Discussion

As the party seeking relief from stay to foreclose a mortgage on the debtor’s property, PAM bears the burden of proving that it has authority under applicable state law to foreclose the mortgage in question and, by virtue of that authority, standing to move for relief from the automatic stay to foreclose. PAM contends that it has such authority and standing because, although it does not hold the promissory note that the mortgage secures, it does have title to the mortgage itself; and it holds that title as nominee of and for the benefit of the note holder, LBHI, and is foreclosing for LBHI. In these circumstances, PAM contends, a mortgagee has a right under Massachusetts law to foreclose for the benefit of the note holder and therefore standing to move for relief from stay to foreclose. The Debtor objects, arguing (among other things) that Massachusetts law prohibits foreclosure by one who holds only the mortgage and not the note it secures. I need not address the merits of this and other objections because, even if the theory is a valid one, it requires proof that PAM is the present title holder of the mortgage, and PAM has not carried its burden in this regard.

To show that it presently holds the mortgage, PAM must show a valid assignment of the mortgage from MERS to itself. PAM contends that it holds the mortgage by assignment from MERS. Accordingly, PAM must show that the assignment, which was executed for MERS by Denise Bailey, was within the scope of Bailey’s limited authority to act for MERS.

Ms. Bailey’s authority to act for MERS is defined in the MERS Authorization in seven enumerated paragraphs. In each, Ms. Bailey’s authority to act is dependent on the existence of a specified relationship of Litton, the MERS member by whom she is employed, to the loan in question. PAM has submitted no evidence of the existence of any such relationship. The beneficial owner of the loan at the time of the assignment was Aurora Bank FSB, but there is no evidence that Litton was at the time the servicer of the loan for Aurora Bank FSB or was registered with MERS as such. The Court does not find that Aurora Bank FSB had not retained Litton as its servicer; there is simply no evidence on the issue. But the burden is on PAM to prove that it had, and PAM has not adduced evidence to that effect.

Accordingly, by a separate order, the Court will deny PAM’s motion for relief from the automatic stay without prejudice to renewal upon proper proof.

[1] All other issues were resolved upon entry of the original order granting relief from stay. No cause has been adduced to revisit any but the narrow issue of standing.

[2] Moreno contends that LBHI, which is in bankruptcy proceedings of its own, may have sold its interest in the note through a court-approved sale in its bankruptcy case. However, Moreno does not contend that possession of the note has passed from LBHI to the alleged purchaser (or any nominee of the purchaser), and therefore the alleged possible sale is irrelevant, as possession undisputedly remains in LBHI. In any event, Moreno attempted to establish the fact of the alleged sale by designating certain documents on the docket of the LBHI case and asking the Court to take judicial notice of these and then to find them on its own and to determine from them whether the promissory note in question was among the assets transferred. Having found the alleged sale to be irrelevant, the Court declined to take judicial notice of the bankruptcy documents. However, the proffer also failed for two additional reasons: first, that Moreno did not take a position as to whether a sale did occur, only that the Moreno note may have been among those transferred in the sale; and second, even if the court had taken judicial notice as requested, it remained Moreno’s obligation, which he has not fulfilled, to produce the documents in question and to explain in the first instance how one would conclude from them that the asset in question was among those transferred.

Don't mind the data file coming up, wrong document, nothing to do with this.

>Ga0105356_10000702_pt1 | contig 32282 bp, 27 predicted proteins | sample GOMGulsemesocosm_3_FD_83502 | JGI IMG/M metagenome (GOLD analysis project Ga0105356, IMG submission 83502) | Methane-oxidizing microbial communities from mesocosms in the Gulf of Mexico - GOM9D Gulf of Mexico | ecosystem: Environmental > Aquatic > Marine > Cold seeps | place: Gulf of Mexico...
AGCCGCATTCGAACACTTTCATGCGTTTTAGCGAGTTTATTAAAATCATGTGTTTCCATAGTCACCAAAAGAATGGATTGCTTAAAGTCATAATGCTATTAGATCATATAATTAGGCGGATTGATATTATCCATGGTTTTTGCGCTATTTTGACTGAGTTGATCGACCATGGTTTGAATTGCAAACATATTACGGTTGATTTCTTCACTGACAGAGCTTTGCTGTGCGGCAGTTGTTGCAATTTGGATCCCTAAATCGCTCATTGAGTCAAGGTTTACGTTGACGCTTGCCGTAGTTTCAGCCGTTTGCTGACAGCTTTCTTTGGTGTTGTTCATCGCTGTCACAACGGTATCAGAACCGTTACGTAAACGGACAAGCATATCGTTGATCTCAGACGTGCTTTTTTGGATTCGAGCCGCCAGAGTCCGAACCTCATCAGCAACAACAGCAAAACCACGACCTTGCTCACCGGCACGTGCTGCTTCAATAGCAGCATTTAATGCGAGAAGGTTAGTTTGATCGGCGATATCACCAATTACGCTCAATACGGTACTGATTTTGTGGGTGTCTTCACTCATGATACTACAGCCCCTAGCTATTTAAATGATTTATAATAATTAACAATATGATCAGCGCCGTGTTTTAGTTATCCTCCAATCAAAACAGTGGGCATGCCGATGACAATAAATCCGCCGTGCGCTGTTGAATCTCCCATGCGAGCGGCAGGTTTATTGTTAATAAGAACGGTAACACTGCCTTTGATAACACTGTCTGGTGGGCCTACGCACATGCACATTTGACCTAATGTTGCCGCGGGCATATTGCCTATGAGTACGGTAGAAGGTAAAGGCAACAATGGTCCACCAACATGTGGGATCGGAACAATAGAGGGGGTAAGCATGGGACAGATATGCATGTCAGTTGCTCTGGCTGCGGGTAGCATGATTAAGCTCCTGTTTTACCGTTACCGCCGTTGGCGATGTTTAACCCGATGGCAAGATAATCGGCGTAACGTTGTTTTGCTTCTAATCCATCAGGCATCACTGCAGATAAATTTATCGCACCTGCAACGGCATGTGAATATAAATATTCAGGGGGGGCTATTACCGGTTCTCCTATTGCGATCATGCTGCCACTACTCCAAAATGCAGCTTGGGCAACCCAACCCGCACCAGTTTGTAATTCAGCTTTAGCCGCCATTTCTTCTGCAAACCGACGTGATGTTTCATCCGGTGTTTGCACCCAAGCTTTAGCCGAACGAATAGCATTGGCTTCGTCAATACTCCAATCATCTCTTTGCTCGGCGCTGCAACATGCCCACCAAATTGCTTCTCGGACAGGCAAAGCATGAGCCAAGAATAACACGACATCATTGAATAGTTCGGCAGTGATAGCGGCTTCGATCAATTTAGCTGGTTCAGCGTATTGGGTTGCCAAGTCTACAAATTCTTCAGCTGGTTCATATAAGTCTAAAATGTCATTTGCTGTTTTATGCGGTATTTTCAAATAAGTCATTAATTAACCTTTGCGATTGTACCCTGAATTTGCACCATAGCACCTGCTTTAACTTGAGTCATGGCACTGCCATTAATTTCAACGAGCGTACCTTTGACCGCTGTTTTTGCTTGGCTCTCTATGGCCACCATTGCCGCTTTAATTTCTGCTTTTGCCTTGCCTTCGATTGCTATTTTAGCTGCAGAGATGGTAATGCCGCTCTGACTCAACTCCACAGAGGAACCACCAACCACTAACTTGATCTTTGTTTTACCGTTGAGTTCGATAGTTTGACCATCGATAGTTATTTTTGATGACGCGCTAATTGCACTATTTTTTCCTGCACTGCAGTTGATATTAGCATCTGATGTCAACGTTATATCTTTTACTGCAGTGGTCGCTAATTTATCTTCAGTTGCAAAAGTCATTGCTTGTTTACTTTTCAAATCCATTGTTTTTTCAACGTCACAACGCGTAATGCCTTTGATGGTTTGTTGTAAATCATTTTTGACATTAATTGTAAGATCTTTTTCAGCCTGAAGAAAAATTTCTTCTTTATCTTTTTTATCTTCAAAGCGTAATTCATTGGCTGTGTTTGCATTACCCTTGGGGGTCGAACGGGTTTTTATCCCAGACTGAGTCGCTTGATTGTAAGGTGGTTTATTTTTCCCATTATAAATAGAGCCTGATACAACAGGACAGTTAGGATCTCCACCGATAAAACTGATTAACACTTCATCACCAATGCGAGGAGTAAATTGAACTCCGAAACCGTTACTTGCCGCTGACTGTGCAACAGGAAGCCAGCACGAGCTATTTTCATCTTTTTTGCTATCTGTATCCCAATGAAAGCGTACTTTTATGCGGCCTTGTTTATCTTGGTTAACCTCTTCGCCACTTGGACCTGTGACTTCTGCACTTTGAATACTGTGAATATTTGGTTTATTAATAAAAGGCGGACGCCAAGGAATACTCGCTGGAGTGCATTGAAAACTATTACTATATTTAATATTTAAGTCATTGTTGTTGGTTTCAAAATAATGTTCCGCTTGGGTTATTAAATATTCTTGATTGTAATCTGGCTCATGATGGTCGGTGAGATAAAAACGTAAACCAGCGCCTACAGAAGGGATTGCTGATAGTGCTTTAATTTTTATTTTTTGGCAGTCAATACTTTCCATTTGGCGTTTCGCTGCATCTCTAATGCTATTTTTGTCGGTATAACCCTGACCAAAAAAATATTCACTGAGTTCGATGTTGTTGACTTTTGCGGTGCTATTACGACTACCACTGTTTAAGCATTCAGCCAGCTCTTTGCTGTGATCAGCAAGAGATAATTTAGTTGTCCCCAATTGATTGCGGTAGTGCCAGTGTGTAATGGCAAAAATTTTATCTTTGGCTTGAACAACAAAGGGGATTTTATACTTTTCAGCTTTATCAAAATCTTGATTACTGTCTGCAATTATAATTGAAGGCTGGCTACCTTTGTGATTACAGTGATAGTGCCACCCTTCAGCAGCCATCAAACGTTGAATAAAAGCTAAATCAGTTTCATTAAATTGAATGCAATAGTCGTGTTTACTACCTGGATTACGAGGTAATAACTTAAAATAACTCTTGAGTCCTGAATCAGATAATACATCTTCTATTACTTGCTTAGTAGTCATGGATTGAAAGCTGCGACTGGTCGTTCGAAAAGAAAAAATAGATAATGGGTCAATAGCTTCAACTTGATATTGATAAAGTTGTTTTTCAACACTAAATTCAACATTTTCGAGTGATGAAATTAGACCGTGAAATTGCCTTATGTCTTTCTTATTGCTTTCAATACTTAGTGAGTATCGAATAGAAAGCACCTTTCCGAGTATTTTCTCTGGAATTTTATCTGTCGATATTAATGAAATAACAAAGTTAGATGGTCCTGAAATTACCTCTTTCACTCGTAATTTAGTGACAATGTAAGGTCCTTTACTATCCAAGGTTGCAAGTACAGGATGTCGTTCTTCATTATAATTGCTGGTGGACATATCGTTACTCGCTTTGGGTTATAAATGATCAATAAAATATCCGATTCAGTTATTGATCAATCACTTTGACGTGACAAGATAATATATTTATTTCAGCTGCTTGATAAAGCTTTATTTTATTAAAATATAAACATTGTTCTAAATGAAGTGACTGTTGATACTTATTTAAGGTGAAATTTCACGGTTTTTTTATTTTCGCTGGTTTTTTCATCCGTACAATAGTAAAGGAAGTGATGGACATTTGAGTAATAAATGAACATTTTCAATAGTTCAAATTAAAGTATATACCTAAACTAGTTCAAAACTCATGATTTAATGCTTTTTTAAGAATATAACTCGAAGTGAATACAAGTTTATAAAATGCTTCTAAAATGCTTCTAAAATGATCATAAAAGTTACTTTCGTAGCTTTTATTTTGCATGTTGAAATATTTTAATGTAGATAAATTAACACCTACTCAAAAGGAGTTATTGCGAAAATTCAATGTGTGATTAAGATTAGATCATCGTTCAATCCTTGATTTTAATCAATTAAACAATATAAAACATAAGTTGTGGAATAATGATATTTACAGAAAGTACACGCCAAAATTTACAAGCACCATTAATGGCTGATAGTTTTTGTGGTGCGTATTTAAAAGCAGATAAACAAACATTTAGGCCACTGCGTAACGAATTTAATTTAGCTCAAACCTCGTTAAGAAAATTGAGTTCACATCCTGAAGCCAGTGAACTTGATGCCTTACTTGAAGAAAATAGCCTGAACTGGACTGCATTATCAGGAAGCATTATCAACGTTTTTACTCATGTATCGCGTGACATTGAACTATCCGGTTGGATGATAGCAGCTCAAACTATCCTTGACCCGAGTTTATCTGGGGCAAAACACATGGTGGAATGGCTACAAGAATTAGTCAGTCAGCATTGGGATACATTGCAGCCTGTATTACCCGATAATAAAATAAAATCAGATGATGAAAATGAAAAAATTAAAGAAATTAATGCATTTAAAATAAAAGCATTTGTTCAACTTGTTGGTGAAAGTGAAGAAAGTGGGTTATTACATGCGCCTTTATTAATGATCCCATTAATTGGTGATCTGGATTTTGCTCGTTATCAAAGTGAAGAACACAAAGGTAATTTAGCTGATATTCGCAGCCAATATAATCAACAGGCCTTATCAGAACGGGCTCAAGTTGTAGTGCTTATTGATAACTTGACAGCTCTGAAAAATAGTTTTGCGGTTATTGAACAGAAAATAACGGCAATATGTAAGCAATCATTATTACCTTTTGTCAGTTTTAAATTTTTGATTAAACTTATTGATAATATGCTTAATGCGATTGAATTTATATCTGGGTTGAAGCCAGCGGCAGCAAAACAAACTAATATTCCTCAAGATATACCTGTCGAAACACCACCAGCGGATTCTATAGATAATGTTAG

[3] MERS Corporate Resolution, attached to Bailey Affidavit as Exhibit 1.

[4] The grammatical difficulty in this second clause is native to the authorizing document.

[5] The original affidavit of Scott Drosdick includes the following two sentences:

By Master Servicing Agreement dated February 1, 1999, LBHI engaged Aurora Bank FSB (f/k/a Lehman Brothers Bank FSB), to master service, among other things, the Loan [the Moreno loan]. In turn, Aurora Bank FSB engaged Litton pursuant to a Flow Subservicing Agreement dated October 1, 2007, to service the loan.”

By an amendment to the affidavit and in testimony, Drosdick later amended his affidavit to correct this passage by striking Aurora Bank FSB from the first sentence and in its place inserting Aurora Loan Services LLC. Drosdick did not expressly change the second sentence, but that sentence, which begins with the critical words “in turn,” would be nonsensical unless the same substitution—Aurora Loan Services LLC for Aurora Bank FSB—were also made in the second sentence. Therefore, though the second sentence might perhaps be read in isolation as evidence that Litton was servicing the loan for Aurora Bank FSB at the time when Bailey executed the assignment, that sentence cannot credibly be so construed.

Posted in bankruptcy, case, concealment, conspiracy, corruption, foreclosure, foreclosure fraud, forensic loan audit, lehman brothers, MERS, MORTGAGE ELECTRONIC REGISTRATION SYSTEMS INC., Mortgage Foreclosure Fraud, note, reversed court decision, robo signer, robo signersComments (0)